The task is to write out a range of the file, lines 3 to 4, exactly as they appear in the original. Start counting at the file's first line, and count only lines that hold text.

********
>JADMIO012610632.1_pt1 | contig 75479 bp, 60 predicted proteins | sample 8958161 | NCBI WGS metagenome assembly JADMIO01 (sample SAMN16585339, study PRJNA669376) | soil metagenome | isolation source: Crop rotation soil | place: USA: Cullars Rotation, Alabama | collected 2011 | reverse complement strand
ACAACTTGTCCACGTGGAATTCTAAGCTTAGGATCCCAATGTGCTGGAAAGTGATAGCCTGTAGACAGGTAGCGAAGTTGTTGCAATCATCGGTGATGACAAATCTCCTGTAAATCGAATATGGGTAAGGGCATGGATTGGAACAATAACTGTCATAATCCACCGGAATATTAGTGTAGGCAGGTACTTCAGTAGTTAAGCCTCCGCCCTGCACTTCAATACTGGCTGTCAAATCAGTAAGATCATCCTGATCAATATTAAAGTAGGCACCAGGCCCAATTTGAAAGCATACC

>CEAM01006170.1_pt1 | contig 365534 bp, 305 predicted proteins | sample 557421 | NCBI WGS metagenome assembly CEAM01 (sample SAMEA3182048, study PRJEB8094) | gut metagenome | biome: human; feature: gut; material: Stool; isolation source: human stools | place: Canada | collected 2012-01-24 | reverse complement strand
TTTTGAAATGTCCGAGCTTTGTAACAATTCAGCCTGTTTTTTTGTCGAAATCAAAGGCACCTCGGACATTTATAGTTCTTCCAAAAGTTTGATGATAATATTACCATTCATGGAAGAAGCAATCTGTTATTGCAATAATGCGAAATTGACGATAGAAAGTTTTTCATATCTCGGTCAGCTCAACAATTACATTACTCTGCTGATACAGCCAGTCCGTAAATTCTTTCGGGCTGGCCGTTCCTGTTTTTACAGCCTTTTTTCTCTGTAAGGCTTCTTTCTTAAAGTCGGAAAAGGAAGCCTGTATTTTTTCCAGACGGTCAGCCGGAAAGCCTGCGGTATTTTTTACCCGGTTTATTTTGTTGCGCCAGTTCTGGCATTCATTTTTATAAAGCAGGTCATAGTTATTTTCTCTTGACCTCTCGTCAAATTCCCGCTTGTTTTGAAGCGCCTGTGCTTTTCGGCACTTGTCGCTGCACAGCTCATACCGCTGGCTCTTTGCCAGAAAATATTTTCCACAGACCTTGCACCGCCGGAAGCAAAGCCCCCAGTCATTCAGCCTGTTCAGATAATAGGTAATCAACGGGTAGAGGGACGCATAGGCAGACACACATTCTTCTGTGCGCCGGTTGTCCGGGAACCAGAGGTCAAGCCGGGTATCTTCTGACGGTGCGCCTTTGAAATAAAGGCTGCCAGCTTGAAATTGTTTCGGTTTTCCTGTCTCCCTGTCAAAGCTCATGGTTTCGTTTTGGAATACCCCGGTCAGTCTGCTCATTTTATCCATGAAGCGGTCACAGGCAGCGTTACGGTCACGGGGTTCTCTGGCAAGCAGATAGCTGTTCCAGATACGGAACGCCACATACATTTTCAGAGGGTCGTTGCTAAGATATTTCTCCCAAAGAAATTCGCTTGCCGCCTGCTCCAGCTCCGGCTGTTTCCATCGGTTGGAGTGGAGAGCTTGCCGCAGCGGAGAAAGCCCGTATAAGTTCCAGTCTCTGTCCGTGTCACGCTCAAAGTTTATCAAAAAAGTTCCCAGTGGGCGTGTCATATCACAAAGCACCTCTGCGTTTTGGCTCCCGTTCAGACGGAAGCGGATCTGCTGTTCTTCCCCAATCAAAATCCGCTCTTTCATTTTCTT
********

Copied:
>CEAM01006170.1_pt1 | contig 365534 bp, 305 predicted proteins | sample 557421 | NCBI WGS metagenome assembly CEAM01 (sample SAMEA3182048, study PRJEB8094) | gut metagenome | biome: human; feature: gut; material: Stool; isolation source: human stools | place: Canada | collected 2012-01-24 | reverse complement strand
TTTTGAAATGTCCGAGCTTTGTAACAATTCAGCCTGTTTTTTTGTCGAAATCAAAGGCACCTCGGACATTTATAGTTCTTCCAAAAGTTTGATGATAATATTACCATTCATGGAAGAAGCAATCTGTTATTGCAATAATGCGAAATTGACGATAGAAAGTTTTTCATATCTCGGTCAGCTCAACAATTACATTACTCTGCTGATACAGCCAGTCCGTAAATTCTTTCGGGCTGGCCGTTCCTGTTTTTACAGCCTTTTTTCTCTGTAAGGCTTCTTTCTTAAAGTCGGAAAAGGAAGCCTGTATTTTTTCCAGACGGTCAGCCGGAAAGCCTGCGGTATTTTTTACCCGGTTTATTTTGTTGCGCCAGTTCTGGCATTCATTTTTATAAAGCAGGTCATAGTTATTTTCTCTTGACCTCTCGTCAAATTCCCGCTTGTTTTGAAGCGCCTGTGCTTTTCGGCACTTGTCGCTGCACAGCTCATACCGCTGGCTCTTTGCCAGAAAATATTTTCCACAGACCTTGCACCGCCGGAAGCAAAGCCCCCAGTCATTCAGCCTGTTCAGATAATAGGTAATCAACGGGTAGAGGGACGCATAGGCAGACACACATTCTTCTGTGCGCCGGTTGTCCGGGAACCAGAGGTCAAGCCGGGTATCTTCTGACGGTGCGCCTTTGAAATAAAGGCTGCCAGCTTGAAATTGTTTCGGTTTTCCTGTCTCCCTGTCAAAGCTCATGGTTTCGTTTTGGAATACCCCGGTCAGTCTGCTCATTTTATCCATGAAGCGGTCACAGGCAGCGTTACGGTCACGGGGTTCTCTGGCAAGCAGATAGCTGTTCCAGATACGGAACGCCACATACATTTTCAGAGGGTCGTTGCTAAGATATTTCTCCCAAAGAAATTCGCTTGCCGCCTGCTCCAGCTCCGGCTGTTTCCATCGGTTGGAGTGGAGAGCTTGCCGCAGCGGAGAAAGCCCGTATAAGTTCCAGTCTCTGTCCGTGTCACGCTCAAAGTTTATCAAAAAAGTTCCCAGTGGGCGTGTCATATCACAAAGCACCTCTGCGTTTTGGCTCCCGTTCAGACGGAAGCGGATCTGCTGTTCTTCCCCAATCAAAATCCGCTCTTTCATTTTCTT